Air Source Versus Ground Source Commercial Heat Pumps

A common question we get asked by prospective customers is whether they should be installing an air source or ground source heat pump.

The answer, as always, is context dependent. At Clade we manufacture and install air or ground heat pumps depending on the specific requirements of the customer and the environmental conditions of the site.

In this blog we’re going to dive into the major differences between commercial air and ground source heat pumps and when they are and aren’t appropriate.

Commercial air source heat pumps

You’ll likely have seen air source heat pumps on commercial buildings before – they are typically installed outside or on the roof of a building. They represent about 87% of heat pumps in the UK.

This type of heat pump takes heat energy from the air and, using electricity to drive a thermodynamic cycle, transfers it to the interior of the building.

Air source heat pumps have a reputation for producing lower flow temperatures than conventional gas boilers. We consider this misleading because a heat pump which uses CO2 as the working fluid, such as the ones we make at Clade, can deliver temperatures that match those of conventional gas boilers.

This means that, for the people inside the building, there is absolutely no difference whether the room is heated by burning natural gas or running an air source heat pump.

Air source heat pumps can be less efficient when the outside air temperature is very low. They’ll still work perfectly well, but this does mean that for certain situations a ground source heat pump can be more attractive. Without noise abatement they are also noisier than ground source heat pumps. Finally they take up more above ground space as the heat collectors requires clear air flow to be effective.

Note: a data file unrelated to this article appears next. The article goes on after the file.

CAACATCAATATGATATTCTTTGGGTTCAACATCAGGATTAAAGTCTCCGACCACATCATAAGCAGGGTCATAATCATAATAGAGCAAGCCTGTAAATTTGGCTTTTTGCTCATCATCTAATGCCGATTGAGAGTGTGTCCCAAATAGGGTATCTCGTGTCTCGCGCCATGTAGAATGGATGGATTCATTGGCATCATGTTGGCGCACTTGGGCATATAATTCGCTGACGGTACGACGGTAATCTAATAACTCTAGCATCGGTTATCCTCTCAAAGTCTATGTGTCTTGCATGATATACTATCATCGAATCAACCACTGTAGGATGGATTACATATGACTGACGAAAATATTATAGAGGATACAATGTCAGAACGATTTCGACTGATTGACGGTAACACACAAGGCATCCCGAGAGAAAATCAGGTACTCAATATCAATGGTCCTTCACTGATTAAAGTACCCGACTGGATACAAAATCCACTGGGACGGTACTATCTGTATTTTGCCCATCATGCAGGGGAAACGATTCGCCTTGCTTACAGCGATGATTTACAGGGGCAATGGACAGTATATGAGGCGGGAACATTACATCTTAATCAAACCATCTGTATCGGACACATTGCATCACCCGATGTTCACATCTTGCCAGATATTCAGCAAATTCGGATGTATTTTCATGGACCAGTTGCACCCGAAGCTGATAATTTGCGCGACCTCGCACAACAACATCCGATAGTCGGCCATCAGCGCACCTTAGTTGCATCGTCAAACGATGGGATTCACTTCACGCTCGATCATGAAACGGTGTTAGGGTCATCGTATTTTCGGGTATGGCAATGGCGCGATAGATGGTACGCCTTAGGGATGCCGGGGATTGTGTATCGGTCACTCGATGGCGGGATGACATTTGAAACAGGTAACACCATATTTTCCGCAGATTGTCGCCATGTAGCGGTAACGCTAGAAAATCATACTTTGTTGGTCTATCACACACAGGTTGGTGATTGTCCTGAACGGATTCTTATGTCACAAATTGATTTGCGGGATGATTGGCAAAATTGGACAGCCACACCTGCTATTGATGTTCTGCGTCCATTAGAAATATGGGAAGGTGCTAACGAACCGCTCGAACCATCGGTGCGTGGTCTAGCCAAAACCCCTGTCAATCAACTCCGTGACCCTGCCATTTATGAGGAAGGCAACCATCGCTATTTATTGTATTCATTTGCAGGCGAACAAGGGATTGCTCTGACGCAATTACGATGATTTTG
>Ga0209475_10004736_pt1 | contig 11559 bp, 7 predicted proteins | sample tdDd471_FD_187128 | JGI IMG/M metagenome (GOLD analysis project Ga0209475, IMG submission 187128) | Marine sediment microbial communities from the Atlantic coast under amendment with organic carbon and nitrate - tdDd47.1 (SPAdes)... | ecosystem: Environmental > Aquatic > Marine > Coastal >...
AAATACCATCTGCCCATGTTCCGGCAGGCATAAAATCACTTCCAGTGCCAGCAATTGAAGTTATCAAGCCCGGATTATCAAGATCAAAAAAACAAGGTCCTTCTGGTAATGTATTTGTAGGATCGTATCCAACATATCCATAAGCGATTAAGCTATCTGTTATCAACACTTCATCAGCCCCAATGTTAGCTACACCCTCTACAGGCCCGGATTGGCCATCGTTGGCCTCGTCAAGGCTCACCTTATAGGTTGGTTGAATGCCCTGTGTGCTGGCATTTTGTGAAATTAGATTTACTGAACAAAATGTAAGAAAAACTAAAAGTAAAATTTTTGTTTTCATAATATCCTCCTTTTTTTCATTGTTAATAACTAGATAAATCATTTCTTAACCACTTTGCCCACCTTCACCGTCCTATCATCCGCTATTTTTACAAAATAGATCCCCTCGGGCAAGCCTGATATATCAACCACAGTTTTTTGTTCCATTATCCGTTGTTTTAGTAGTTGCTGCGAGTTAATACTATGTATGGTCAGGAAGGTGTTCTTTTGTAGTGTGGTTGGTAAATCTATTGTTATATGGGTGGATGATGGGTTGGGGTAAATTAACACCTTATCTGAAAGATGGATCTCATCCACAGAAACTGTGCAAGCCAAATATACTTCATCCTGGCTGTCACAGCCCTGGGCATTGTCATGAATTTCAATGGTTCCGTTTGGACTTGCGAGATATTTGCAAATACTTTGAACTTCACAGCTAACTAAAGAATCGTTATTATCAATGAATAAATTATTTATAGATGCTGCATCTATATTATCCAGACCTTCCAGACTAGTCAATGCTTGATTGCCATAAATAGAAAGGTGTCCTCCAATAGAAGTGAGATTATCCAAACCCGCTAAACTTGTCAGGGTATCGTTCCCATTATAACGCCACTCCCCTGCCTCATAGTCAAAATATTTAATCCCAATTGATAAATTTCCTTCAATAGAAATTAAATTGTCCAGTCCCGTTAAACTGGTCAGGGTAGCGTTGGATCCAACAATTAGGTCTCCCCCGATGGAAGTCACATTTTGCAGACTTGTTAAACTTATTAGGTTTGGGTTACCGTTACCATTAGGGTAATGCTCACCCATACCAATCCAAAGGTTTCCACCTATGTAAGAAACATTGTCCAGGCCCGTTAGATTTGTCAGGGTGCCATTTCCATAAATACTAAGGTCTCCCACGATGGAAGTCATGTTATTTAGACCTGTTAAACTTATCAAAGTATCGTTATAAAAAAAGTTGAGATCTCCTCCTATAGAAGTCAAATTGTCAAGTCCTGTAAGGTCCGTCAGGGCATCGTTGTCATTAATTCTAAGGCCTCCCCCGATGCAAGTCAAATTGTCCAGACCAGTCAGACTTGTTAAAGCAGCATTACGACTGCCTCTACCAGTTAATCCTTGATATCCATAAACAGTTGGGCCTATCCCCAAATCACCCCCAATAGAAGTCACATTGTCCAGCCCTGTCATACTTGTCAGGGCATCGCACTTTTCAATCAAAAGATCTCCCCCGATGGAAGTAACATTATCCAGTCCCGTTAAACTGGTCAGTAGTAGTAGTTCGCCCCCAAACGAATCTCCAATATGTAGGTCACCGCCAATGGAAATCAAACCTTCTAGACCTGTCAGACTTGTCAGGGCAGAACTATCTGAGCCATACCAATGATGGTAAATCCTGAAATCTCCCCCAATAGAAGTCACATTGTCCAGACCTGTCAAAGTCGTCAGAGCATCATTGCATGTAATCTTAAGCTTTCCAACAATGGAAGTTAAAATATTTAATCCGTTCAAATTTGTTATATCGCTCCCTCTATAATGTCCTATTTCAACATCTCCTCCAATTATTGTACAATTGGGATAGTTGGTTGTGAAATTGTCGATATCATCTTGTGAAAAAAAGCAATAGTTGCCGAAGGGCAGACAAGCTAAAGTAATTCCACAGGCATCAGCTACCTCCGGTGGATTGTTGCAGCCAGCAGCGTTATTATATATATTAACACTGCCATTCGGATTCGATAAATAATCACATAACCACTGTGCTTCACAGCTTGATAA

Commercial ground source heat pumps

While air source heat pumps are still the most common in the UK, ground source heat pumps are becoming increasingly common across Europe and the USA.

A ground source heat pump uses a ground loop or borehole to extract heat from the ground but otherwise functions in the same way as an air source heat pump.

Ground source heat pumps are generally more efficient than air source heat pumps because the ground is a more consistent temperature year-round than the air. If the ground loop is big enough, they will maintain efficiency more consistently through the seasons than air source heat pumps which means they can be more attractive for owner occupiers who have an interest in low running costs.

You can read more about how heat pump efficiency is calculated in our blog here.

The drawbacks of ground source heat pumps when compared to air source are space and cost. Ground source heat pumps need a ground loop or borehole array, which can be disruptive and expensive to install, and the unit itself is typically housed inside a building. Air source heat pumps can sit entirely outside the building and are cheaper to install.

Currently, ground source heat pumps only make up 9% of heat pumps in the UK but this figure is bound to grow, especially if shared ground arrays become commercially available.

Conclusion

At Clade we are source-agnostic when it comes to commercial heat pump installations. We do not believe one or the other is ‘better’ – it really comes down to the building specifications, environment, existing infrastructure and heating requirements of the customer.

If you’d like to talk to us about what type of heat pump is best for you, please get in touch today. Please also visit our dedicated heat pumps page for more information on our products.